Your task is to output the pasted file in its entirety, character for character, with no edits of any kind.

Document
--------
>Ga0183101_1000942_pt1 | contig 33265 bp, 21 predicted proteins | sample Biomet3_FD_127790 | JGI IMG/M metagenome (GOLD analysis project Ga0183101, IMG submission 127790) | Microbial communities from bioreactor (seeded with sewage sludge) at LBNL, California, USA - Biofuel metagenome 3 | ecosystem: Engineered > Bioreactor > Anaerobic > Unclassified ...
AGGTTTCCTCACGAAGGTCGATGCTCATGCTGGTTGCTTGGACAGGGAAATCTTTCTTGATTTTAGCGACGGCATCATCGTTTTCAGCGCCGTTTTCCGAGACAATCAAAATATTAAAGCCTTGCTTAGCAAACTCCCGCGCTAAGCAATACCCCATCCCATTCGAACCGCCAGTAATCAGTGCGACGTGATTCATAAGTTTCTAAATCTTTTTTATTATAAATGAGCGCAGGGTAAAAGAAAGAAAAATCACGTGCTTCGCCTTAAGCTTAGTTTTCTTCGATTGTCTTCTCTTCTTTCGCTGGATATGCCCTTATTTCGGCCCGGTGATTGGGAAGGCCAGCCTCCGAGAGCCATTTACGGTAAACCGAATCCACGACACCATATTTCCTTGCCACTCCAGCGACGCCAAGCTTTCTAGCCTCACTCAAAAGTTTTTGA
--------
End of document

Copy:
>Ga0183101_1000942_pt1 | contig 33265 bp, 21 predicted proteins | sample Biomet3_FD_127790 | JGI IMG/M metagenome (GOLD analysis project Ga0183101, IMG submission 127790) | Microbial communities from bioreactor (seeded with sewage sludge) at LBNL, California, USA - Biofuel metagenome 3 | ecosystem: Engineered > Bioreactor > Anaerobic > Unclassified ...
AGGTTTCCTCACGAAGGTCGATGCTCATGCTGGTTGCTTGGACAGGGAAATCTTTCTTGATTTTAGCGACGGCATCATCGTTTTCAGCGCCGTTTTCCGAGACAATCAAAATATTAAAGCCTTGCTTAGCAAACTCCCGCGCTAAGCAATACCCCATCCCATTCGAACCGCCAGTAATCAGTGCGACGTGATTCATAAGTTTCTAAATCTTTTTTATTATAAATGAGCGCAGGGTAAAAGAAAGAAAAATCACGTGCTTCGCCTTAAGCTTAGTTTTCTTCGATTGTCTTCTCTTCTTTCGCTGGATATGCCCTTATTTCGGCCCGGTGATTGGGAAGGCCAGCCTCCGAGAGCCATTTACGGTAAACCGAATCCACGACACCATATTTCCTTGCCACTCCAGCGACGCCAAGCTTTCTAGCCTCACTCAAAAGTTTTTGA